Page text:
brosedshield: (fine arts and gun club)
For the last few summers I’ve kept track of the number of books I’ve read, but there was never a set starting or ending date for “summer”. Just when my finals and responsibilities were done and I got to escape from the required literature of my major.

But I think I’ve found my official New Year of Books date (April 28) because nothing says an end to responsibilities and the beginning of the fluff books like an emergency ovarian cyst surgery. ☺

This post is either:
1) bragging
2) basic record keeping, or
3) sharing the fruits of my quite enjoyable labors.

Probably a little of all, and LATE besides.

2010-11 Total: 56 read, 8 re-read )
brosedshield: (fine arts and gun club)
 Hey All,

Here's a question, especially if you are familiar with/have watched Torchwood.

The other day, I was listening to The Divine Comedy (Purgatorio specifically) while I walked (gotta love and free public domain audiobooks) and got an image of Captain Jack Harkness shamelessly flirting with souls on their way to heaven. 

SO. Anyone have any idea why (by all that is holy, unholy, alien, transdimensional, lucky, unlucky, literary or weird) Captain Jack Harkness would be leading Dante through the circles of Hell and Purgatory? Because I kinda want to write it but can't quite get it to make sense in my head...
brosedshield: (fine arts and gun club)
    ~pre-series, PG, more-or-less shipless, one gratuitous lit reference

The Winchesters prefer... )

* * *
This poem in no way, shape or form supports Bartleby, the Scrivener, a novella by Herman Melville. But, linkage is provided so you can get the reference, too. Though I completely understand if you prefer not to. :P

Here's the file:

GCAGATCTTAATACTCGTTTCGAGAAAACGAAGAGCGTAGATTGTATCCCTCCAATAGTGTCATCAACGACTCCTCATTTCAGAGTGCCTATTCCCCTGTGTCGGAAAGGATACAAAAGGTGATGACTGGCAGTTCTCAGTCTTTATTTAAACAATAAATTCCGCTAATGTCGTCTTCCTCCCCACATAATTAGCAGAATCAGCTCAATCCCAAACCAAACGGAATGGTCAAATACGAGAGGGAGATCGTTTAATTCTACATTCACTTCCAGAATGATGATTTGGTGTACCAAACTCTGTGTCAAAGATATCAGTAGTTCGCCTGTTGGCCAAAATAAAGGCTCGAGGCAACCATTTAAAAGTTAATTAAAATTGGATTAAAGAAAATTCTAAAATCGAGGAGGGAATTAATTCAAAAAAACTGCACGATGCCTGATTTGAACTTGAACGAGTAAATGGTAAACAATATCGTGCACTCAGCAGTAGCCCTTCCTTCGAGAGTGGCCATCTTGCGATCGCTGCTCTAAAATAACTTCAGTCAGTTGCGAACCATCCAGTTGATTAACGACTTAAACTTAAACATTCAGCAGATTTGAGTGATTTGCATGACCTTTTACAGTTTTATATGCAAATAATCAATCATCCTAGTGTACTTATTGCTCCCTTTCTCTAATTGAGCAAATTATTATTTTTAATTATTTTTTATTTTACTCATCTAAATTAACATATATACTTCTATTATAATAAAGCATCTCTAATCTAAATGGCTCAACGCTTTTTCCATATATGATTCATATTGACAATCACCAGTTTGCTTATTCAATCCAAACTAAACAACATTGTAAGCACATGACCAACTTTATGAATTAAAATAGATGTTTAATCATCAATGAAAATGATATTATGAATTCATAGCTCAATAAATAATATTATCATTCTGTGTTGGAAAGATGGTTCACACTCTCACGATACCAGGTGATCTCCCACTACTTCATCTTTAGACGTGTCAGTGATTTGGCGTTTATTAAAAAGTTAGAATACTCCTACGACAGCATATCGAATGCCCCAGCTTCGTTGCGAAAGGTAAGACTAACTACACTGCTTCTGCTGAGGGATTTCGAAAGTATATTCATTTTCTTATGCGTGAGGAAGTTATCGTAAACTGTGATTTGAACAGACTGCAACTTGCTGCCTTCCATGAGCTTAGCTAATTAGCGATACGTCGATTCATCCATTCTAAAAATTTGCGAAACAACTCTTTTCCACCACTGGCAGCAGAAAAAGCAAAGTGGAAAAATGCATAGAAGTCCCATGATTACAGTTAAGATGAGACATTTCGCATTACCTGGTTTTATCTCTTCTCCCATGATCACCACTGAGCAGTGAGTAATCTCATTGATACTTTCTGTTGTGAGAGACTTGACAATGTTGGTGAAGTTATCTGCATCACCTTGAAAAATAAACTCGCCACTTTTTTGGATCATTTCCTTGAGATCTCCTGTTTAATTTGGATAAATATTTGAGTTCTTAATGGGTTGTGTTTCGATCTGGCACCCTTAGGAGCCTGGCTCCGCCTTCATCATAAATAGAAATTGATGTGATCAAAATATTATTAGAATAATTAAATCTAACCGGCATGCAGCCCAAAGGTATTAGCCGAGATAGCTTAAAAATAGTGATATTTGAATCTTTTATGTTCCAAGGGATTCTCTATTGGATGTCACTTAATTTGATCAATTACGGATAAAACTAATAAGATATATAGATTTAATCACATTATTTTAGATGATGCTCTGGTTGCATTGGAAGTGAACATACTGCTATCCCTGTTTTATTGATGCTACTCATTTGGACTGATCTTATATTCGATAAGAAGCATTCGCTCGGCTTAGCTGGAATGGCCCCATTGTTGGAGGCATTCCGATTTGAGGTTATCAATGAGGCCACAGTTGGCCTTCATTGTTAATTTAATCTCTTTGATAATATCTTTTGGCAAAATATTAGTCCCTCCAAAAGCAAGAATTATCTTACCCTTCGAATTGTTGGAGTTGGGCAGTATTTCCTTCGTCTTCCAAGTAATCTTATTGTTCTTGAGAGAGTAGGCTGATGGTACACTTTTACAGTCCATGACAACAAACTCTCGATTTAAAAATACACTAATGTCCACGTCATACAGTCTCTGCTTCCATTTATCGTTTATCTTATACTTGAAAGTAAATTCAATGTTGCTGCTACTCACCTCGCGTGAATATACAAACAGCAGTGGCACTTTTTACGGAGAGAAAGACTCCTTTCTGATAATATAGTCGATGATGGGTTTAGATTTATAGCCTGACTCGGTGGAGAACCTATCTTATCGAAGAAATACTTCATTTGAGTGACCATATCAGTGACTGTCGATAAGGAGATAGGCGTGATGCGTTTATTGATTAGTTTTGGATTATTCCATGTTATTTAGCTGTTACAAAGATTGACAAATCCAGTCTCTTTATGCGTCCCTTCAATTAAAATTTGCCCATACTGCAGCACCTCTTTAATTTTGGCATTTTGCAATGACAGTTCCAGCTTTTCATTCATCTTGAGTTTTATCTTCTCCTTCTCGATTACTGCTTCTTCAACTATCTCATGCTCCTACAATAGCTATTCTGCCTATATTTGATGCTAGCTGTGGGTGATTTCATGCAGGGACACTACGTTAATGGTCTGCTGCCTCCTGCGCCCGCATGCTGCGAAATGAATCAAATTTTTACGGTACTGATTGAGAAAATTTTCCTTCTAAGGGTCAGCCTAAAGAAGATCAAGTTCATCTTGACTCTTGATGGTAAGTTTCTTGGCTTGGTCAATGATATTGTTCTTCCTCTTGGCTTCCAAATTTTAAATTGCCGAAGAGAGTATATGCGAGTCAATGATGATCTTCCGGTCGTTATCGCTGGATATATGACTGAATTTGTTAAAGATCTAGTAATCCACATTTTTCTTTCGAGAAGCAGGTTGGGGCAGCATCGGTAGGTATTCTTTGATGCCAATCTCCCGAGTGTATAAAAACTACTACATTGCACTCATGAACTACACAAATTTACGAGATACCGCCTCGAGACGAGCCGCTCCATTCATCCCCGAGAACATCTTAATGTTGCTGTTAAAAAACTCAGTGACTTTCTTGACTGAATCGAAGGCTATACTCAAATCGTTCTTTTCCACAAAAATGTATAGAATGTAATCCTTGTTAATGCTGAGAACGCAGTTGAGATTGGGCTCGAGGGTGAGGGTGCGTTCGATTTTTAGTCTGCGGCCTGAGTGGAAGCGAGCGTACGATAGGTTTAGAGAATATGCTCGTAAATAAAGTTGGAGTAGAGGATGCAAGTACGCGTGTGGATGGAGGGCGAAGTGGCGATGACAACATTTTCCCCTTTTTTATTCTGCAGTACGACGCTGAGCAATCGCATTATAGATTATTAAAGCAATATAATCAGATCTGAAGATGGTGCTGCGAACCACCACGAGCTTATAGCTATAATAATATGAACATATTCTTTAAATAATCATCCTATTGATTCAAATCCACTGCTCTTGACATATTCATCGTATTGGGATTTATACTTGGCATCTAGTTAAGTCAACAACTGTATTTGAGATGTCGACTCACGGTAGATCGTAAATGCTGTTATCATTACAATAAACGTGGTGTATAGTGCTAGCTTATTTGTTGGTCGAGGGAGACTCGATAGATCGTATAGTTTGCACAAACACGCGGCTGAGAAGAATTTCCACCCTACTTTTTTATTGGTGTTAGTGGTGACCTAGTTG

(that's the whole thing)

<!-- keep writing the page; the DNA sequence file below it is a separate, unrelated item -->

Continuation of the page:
brosedshield: (Default)
 My brain is spinning pointlessly this week, but I made soup. Let's hope that lentils cure the blues.

In other news, let me share with you the first three lines of a Spanish book for three year olds titled El gatito Marramiau, which I have chosen to translate as Marramiau the Kitty


Marramiau the Kitty was sitting on his roof when he received a letter.

In the letter, he was asked if he would like to marry a pretty, white she-kitty. 

It was such a surprise that he fell off the roof.

The book goes on to say how he had to get carted off to the hospital and all the cats cried and all the mice danced (and played the trumpet) until he was revived by the scent of fish. Either I really know how to pick 'em (the first Spanish children's book I read was called The Merchants of the Devil and started off with an illegitimate child being abandoned in a slum; the second-most-recent involved urine rather more than usual, though it was funny) or Spanish children's books are more willing to embrace disaster and destruction than those back home.

Then again, my sample is small. And the more advanced version of Marramiau's story here (sorry, all of these are in Spanish) seems to make more sense and is also funnier.

Though for some reason, I can't stop laughing at It was such a surprise that he fell off the roof.


brosedshield: (Default)

September 2016

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